Finally, I programmed some extras into the seminar that ended up working well. Bill Savage/Dr R White displayed a series of handmade posters from Unskinny Bop; Sarah Tilley, an award-winning bookseller, set up a Fat Studies bookstall; I brought the Chubuzzer for people to play with; there were zines and badges; Kay brought some leftover Big Bum Jumble for people to rummage through. It's a rare conference where you end up with a new outfit.

There's one more ESRC Fat Studies seminar in the pipeline, which will take place next spring in Bath. Given the desperate funding climate in universities at the moment I wonder if gorgeous seminars such as these will get a look-in in the future, or if this is all we'll be able to muster. I'll try and remain hopeful that more rad fat space might still be carved out in time.

Economic Social Research Council seminar series, Fat Studies and HAES: Bigness Beyond Obesity
Seminar 3: Experiencing and Celebrating Fatness
18-19 November 2010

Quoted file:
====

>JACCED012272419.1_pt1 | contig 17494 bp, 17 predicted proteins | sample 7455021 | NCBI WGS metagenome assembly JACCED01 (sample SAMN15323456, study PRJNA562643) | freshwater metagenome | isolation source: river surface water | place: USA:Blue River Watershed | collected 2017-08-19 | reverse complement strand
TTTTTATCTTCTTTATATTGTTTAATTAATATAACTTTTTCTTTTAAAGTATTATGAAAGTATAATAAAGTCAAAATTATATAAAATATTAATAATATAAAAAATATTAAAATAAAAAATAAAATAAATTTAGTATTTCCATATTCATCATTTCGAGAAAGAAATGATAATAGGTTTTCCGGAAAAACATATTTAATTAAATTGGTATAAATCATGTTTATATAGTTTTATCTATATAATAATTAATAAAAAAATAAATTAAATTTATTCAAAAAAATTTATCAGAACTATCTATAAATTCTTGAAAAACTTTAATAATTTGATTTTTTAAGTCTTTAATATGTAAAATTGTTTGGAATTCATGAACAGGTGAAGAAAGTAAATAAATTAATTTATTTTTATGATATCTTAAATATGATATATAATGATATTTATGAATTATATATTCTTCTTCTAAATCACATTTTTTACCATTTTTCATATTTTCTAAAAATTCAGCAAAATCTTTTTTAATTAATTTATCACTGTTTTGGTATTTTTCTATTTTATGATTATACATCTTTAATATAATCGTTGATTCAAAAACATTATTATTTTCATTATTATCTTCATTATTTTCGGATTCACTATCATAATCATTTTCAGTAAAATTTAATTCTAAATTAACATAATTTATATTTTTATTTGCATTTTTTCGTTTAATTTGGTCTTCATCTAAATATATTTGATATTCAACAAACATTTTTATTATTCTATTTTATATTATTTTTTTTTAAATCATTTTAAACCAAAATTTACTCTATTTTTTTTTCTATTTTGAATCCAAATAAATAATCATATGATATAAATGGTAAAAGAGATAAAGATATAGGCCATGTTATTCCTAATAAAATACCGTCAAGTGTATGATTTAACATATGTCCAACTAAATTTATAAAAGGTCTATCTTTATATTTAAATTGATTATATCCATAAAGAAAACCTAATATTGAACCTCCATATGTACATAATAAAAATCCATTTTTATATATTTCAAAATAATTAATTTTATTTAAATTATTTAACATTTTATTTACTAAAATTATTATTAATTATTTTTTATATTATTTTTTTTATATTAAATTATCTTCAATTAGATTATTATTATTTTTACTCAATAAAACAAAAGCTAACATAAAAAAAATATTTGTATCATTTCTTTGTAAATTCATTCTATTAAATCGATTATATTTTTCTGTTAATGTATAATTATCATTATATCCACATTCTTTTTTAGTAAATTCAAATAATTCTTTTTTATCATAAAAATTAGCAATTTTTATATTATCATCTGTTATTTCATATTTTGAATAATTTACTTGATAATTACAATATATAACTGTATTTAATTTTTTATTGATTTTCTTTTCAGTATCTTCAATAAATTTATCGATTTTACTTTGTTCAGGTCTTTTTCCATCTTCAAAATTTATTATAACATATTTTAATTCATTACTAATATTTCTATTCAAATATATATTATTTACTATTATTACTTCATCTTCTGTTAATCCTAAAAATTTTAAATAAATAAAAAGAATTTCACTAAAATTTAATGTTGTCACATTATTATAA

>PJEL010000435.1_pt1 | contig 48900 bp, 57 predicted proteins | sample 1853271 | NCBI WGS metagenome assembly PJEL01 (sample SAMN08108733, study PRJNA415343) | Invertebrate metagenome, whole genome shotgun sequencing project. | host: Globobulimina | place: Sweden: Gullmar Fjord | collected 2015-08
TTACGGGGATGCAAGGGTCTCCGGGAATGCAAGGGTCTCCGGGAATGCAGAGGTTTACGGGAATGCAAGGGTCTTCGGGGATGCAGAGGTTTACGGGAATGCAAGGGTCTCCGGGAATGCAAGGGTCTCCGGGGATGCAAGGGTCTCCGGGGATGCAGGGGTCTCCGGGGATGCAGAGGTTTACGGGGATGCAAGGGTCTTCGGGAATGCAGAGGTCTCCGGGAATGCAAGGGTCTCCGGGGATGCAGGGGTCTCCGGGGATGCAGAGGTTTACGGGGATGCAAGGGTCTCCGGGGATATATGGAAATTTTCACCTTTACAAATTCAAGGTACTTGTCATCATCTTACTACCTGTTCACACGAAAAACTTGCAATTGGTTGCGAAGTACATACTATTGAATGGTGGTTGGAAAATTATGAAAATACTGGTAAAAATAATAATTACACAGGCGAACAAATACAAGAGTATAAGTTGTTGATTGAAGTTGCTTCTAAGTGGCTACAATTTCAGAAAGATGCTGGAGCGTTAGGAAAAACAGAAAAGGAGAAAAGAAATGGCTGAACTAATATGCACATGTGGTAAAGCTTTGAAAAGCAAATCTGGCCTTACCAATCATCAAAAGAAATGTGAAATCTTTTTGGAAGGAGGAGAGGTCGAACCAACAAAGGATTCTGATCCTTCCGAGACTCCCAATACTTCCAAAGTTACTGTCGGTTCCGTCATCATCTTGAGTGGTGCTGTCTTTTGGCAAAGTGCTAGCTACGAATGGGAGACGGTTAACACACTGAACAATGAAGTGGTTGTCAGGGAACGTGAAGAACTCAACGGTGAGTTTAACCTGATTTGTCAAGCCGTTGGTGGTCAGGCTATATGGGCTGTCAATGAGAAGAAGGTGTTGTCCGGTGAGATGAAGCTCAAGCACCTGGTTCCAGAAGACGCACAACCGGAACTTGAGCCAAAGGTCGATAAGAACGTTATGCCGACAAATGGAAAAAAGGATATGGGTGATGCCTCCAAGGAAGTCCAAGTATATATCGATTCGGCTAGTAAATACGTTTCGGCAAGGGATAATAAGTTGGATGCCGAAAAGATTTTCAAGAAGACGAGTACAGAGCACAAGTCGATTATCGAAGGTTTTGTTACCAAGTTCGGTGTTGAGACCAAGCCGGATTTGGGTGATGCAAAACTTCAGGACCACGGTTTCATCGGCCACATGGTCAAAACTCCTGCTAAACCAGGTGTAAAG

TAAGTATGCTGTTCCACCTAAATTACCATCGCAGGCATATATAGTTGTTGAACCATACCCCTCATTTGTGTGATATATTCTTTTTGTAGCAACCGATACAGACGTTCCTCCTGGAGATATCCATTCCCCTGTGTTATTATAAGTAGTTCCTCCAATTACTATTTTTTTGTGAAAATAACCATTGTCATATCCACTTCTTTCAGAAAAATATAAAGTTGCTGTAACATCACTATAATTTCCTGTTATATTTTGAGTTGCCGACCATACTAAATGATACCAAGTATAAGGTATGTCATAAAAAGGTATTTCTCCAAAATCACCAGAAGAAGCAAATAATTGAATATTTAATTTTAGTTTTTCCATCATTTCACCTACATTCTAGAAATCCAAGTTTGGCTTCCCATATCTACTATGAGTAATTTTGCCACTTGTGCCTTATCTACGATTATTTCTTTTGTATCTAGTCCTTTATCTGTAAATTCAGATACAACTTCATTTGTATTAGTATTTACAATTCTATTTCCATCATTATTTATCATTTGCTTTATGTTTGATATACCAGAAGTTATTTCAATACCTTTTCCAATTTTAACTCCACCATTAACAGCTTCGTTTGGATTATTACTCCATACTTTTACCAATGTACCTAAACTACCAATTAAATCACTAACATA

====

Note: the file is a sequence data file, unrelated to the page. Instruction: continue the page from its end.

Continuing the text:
• Dr Hannele Harjunen, University of Jyväskylä: Travelling concepts: when fat studies came to Finland
  • Caroline Walters, University of Exeter: 'Padded kink': a critique of visual representations of fat BDSM
  • Dr Kim Singleton, University of Liverpool: Gluttons for punishment: the perverse practices of social inclusion
  • Kay Hyatt, Big Bum Jumble, London: DIY Fat Activism and The Big Bum Jumble
  • Keynote: Sondra Solovay, San Francisco Law School, attorney and fat activist: Fat Panic and the Real Epidemic
  • Dr Samantha Murray, Macquarie University: This Fat Girl's Getting Back in the Water: (Re)Thinking dialogue between fat scholarship and activism